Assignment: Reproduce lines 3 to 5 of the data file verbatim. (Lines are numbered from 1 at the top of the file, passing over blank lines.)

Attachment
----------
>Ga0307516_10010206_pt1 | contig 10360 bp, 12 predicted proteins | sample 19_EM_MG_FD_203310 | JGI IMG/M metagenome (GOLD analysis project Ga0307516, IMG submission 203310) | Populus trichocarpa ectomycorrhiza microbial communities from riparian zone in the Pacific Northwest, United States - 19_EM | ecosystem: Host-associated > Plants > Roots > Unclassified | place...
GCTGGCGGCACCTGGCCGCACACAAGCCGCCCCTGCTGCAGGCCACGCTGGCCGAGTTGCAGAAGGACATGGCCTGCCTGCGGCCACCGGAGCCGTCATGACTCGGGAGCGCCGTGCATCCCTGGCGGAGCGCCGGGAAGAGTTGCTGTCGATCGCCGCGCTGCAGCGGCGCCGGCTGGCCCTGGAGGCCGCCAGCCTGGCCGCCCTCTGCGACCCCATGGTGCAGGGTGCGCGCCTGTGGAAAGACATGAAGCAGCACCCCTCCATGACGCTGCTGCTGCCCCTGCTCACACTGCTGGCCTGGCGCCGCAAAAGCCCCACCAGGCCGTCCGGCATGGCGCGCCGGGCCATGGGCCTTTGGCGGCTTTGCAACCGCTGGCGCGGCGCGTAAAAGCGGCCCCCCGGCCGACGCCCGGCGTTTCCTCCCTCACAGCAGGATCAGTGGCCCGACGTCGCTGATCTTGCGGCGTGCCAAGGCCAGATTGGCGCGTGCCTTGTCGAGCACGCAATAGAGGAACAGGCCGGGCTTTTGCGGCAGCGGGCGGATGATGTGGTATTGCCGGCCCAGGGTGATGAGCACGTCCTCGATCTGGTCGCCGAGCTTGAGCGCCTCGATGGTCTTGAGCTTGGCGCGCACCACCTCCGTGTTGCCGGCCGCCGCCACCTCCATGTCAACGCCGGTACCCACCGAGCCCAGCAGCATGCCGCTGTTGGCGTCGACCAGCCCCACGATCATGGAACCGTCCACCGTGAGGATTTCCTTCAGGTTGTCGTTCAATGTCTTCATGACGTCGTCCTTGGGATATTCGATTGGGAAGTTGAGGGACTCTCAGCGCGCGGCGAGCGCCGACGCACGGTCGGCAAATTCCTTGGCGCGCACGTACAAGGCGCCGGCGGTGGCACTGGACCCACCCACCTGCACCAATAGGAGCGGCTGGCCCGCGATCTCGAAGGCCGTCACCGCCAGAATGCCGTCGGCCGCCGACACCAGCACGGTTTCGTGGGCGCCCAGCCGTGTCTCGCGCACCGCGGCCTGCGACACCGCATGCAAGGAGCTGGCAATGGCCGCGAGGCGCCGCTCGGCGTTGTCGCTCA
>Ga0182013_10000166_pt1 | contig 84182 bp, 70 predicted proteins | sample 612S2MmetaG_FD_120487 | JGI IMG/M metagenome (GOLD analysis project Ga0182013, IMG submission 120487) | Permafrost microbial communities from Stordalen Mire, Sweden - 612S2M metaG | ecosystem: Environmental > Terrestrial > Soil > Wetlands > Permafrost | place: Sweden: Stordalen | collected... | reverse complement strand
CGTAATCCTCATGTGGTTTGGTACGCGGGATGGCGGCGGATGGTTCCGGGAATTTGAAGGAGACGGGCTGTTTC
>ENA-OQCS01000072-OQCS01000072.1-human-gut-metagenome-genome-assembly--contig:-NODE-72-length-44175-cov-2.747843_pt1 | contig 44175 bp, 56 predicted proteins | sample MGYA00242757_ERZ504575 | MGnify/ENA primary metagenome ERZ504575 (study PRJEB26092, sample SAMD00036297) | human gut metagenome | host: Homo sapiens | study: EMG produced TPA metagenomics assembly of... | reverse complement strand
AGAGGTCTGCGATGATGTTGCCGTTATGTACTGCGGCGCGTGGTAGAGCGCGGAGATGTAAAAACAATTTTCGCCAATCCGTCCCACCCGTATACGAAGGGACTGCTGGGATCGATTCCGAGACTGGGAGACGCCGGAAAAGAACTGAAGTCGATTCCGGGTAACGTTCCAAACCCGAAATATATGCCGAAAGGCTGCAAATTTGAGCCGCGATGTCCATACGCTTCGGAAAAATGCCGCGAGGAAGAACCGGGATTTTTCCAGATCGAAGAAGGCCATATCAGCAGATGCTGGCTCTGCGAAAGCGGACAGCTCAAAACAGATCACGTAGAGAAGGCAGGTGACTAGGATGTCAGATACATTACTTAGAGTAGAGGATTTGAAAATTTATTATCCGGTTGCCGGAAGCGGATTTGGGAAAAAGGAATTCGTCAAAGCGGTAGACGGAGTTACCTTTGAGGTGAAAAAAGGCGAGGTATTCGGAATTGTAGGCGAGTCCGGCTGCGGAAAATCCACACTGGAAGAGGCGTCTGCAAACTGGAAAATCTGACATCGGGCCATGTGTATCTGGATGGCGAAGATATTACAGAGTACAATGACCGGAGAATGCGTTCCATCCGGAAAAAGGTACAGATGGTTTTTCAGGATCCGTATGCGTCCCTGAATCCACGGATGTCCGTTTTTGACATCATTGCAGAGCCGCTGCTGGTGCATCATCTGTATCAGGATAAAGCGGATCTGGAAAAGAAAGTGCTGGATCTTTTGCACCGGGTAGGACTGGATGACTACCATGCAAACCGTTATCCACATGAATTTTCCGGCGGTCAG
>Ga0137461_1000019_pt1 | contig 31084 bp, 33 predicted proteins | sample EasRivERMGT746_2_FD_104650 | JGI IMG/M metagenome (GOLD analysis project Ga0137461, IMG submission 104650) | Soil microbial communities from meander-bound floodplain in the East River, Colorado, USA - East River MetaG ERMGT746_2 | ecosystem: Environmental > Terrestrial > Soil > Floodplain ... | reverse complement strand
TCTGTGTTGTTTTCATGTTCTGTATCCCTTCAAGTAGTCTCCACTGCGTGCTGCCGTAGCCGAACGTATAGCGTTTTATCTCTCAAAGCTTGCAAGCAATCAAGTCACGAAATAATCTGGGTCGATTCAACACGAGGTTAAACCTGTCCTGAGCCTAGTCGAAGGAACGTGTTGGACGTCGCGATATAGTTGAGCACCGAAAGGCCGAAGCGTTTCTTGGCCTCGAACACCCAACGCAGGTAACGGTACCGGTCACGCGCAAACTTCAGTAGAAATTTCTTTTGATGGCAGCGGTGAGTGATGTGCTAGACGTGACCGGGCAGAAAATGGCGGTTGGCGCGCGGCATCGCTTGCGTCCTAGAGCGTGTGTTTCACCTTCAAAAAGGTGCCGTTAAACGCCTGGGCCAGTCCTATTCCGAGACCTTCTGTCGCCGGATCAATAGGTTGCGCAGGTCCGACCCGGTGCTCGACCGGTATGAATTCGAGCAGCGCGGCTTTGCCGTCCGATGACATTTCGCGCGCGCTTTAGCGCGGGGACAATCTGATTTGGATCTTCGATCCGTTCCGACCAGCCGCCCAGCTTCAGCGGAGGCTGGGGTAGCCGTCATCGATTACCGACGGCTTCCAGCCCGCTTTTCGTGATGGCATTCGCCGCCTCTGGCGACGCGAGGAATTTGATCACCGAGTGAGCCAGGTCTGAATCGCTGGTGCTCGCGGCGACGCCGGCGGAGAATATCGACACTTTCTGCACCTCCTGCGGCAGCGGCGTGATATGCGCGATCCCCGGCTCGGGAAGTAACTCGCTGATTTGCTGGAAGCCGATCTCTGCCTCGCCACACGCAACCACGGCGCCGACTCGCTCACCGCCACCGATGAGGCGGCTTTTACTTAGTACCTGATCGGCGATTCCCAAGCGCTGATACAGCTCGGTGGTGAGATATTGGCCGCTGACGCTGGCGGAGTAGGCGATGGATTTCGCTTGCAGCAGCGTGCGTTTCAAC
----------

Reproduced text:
>Ga0182013_10000166_pt1 | contig 84182 bp, 70 predicted proteins | sample 612S2MmetaG_FD_120487 | JGI IMG/M metagenome (GOLD analysis project Ga0182013, IMG submission 120487) | Permafrost microbial communities from Stordalen Mire, Sweden - 612S2M metaG | ecosystem: Environmental > Terrestrial > Soil > Wetlands > Permafrost | place: Sweden: Stordalen | collected... | reverse complement strand
CGTAATCCTCATGTGGTTTGGTACGCGGGATGGCGGCGGATGGTTCCGGGAATTTGAAGGAGACGGGCTGTTTC
>ENA-OQCS01000072-OQCS01000072.1-human-gut-metagenome-genome-assembly--contig:-NODE-72-length-44175-cov-2.747843_pt1 | contig 44175 bp, 56 predicted proteins | sample MGYA00242757_ERZ504575 | MGnify/ENA primary metagenome ERZ504575 (study PRJEB26092, sample SAMD00036297) | human gut metagenome | host: Homo sapiens | study: EMG produced TPA metagenomics assembly of... | reverse complement strand